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Commonsense Measures and Mitigation tips for Georgia Communities

Release date: 
February 9, 2018
Release Number: 
R4 DR-4338-GA NR 048

WARNER ROBINS, Ga. — Previous storms throughout Georgia have caused extensive damage across the state. If you and your family were in the path of these disasters, you know the importance of planning and being prepared. Recovering from an emergency tomorrow often depends on organization and mitigation planning done today. While each person’s needs are unique, every individual can take steps to prepare for situations such as evacuation or sheltering-in-place. By evaluating your own personal needs and making an emergency plan that fits those needs, you and your loved ones can be better prepared. Commonsense measures can prepare Georgians for emergencies before they happen.

Plan for 3 days to a week of crucial necessities for you, your family, and your pets.

Get a kit of emergency supplies to include:

  • Medication, medical supplies, and a list of medications (dosage/treatment information)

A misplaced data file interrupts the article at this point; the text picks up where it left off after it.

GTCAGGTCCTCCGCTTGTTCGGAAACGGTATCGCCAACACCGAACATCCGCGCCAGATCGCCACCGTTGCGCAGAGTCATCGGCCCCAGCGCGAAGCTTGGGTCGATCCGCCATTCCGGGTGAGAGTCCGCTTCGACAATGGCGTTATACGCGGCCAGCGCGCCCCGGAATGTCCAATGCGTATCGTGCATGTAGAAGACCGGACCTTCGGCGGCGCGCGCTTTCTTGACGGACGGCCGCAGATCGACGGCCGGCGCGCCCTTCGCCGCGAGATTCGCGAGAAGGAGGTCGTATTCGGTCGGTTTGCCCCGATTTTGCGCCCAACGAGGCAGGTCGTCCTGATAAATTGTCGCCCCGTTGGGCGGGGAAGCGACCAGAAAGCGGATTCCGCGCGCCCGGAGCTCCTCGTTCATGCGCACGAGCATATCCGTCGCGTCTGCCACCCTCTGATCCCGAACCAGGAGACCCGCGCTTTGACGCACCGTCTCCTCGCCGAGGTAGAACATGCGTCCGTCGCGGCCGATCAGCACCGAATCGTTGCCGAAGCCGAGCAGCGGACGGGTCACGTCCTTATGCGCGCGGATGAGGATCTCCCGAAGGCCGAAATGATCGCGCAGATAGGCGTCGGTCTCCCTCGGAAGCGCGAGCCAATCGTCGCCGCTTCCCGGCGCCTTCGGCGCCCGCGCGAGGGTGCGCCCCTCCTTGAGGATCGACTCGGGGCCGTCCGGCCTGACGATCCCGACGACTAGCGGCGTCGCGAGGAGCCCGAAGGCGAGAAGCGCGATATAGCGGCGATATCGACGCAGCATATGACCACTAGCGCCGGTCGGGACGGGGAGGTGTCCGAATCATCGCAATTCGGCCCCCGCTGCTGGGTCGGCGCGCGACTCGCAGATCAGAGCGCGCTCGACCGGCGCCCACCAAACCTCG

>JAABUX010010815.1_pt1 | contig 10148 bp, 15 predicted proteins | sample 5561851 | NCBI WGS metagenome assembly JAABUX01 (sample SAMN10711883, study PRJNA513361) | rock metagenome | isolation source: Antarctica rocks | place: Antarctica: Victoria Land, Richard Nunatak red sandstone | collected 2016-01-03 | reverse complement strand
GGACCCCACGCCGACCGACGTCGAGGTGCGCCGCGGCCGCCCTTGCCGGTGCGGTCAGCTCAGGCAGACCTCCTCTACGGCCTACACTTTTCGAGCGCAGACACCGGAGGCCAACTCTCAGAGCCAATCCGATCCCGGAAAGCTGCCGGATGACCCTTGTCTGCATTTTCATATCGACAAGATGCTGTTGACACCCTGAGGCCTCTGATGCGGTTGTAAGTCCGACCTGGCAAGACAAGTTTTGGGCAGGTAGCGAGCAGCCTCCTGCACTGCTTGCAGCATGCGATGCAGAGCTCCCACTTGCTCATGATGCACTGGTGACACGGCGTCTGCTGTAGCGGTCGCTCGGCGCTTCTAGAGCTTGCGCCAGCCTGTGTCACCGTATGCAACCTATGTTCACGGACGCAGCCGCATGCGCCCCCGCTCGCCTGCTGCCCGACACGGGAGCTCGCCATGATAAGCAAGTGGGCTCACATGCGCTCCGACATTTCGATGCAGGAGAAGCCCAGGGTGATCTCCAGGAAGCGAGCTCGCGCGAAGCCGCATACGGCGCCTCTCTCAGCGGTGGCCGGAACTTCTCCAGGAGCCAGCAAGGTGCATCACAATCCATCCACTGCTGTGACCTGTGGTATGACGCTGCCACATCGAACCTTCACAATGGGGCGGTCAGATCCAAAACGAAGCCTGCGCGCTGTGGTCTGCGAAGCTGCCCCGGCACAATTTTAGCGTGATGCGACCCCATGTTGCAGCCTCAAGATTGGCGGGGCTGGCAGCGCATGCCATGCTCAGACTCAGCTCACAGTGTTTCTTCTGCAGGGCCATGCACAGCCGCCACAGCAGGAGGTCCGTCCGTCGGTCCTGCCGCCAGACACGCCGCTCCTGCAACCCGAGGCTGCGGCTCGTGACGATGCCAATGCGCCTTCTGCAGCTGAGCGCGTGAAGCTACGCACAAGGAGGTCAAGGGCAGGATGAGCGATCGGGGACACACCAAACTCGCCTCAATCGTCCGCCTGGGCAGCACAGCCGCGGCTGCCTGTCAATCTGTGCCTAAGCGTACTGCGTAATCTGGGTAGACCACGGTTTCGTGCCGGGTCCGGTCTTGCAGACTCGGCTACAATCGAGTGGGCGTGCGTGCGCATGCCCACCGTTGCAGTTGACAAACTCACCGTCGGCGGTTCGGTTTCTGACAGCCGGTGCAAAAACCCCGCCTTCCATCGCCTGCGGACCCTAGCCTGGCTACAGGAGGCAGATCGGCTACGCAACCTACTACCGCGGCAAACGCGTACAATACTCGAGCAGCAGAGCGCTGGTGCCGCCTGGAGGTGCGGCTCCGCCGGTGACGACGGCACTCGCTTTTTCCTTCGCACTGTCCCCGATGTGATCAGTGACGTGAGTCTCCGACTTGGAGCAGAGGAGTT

• List of names and numbers of family members and personal contacts such as medical providers
  • One gallon of water per person per day for drinking water and sanitation
  • Non-perishable food and a can opener if kit contains canned food
  • Battery-power or hand crank radio and a NOAA Weather Radio with tone alert and extra batteries for both
  • Flashlight with extra batteries
  • First aid kit, towelettes and emergency whistle
  • Plastic sheeting, dust mask, garbage bags, plastic ties, and duct tape to shelter-in-place
  • Appropriate clothing for the season along with a sleeping bag and/or blankets
  • Wrench or pliers to turn off utilities (electric, water, and gas)
  • Travel and local maps with evacuation routes
  • Cash or travelers checks, since banks will be closed and ATMs may not be working
  • Pet food, extra water and supplies for your pet or service animal

The reality of a disaster situation is that you will likely not have access to everyday conveniences or necessities. Stay informed and know what types of emergencies are likely to affect your community.

To learn more about preparing for disasters, visit  For further information on mitigation planning, visit


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Last Updated: 
February 9, 2018 - 12:59